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jbeale
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OpenCV feature tracking example

Tue Jun 30, 2015 6:29 pm

(New thread, as I didn't want to clutter an old thread in case there are more posts on this topic)

EDIT: If you aren't familiar with OpenCV on the RPi, below notes show installing OpenCV 2.4 (but not the OpenCV 3.0.0 I'm using)
http://www.pyimagesearch.com/2015/02/23 ... i-2-and-b/
http://www.pyimagesearch.com/2015/03/30 ... nd-python/

Thank to silvanmelchior, btidey and the other RPi Cam Web Interface project contributors yet again for the ever-improving software. I found another use for it as a collector of test cases for an OpenCV experiment. Demo on YouTube: https://www.youtube.com/watch?v=KCevhaR75_s

I'm pretty impressed with OpenCV and Python. After one weekend of playing with examples, I was able to get something that does more than a stock motion-detector webcam does. At least in some cases, it can distinguish cars and pedestrians from tree branches moving in the wind. It starts by detecting any motion, but then it measures how far detected objects travel across the screen. A branch moves only a short distance back and forth, while "interesting" objects move farther. In the video, I apply a velocity and distance-travelled text label to any blob which has moved more than 50 pixels left or right, since it was first detected.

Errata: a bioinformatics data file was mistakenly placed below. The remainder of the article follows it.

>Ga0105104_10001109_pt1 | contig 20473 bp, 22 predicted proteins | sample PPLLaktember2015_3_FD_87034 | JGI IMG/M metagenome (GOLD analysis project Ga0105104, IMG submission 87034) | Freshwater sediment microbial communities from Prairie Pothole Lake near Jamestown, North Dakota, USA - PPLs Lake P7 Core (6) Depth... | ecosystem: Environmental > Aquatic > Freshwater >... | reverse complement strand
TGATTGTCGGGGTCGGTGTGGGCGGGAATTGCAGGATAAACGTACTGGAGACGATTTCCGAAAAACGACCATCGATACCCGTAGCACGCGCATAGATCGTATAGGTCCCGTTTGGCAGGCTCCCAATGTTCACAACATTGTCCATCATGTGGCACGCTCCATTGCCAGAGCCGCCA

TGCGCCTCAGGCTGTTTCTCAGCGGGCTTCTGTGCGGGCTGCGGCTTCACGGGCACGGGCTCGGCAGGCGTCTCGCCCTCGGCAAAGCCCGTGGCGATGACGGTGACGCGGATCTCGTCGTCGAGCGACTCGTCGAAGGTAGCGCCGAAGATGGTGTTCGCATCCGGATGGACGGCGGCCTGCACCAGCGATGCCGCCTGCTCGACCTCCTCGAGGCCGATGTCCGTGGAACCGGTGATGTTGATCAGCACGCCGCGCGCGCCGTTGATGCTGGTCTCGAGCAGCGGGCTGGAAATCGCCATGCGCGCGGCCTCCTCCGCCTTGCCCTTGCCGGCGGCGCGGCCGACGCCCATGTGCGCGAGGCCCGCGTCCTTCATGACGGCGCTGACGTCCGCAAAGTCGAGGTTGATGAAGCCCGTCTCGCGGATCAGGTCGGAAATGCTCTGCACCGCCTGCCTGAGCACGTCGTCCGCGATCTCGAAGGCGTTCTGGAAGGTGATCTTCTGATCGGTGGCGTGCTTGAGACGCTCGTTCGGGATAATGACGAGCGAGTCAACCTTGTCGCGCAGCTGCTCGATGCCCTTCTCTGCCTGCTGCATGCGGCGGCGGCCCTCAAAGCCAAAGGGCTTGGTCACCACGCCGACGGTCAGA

The video input is from the RPi, but I'm actually running OpenCV 3.0.0 and Python 2.7.5 on Windows 7. I *think* you can run it on RPi as well, installing with

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sudo apt-get install libopencv-dev python-opencv
but I haven't tried that yet. Be careful if you are using another version of OpenCV (like 2.x) as some syntax has changed in 3.0.

I am using createBackgroundSubtractorMOG2 and SimpleBlobDetector. The demo source code is at https://github.com/jbeale1/OpenCV
If you want to try this yourself, edit BlobTrack1.py to change my hardcoded input filename to read your own video:

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cap = cv2.VideoCapture('2015-06-28-CarTest.mp4')  # compilation of test cases
In theory, this could all run live on the RPi, for sufficently low values of resolution and frame rate, but I haven't tested that. This was a one-weekend hack starting from near-ignorance of OpenCV. There are all kinds of obvious improvements but surprisingly it mostly works, even without checking if a given blob matches the same object from one frame to the next.
Last edited by jbeale on Thu Jul 02, 2015 4:08 pm, edited 1 time in total.

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jbeale
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Re: OpenCV feature tracking example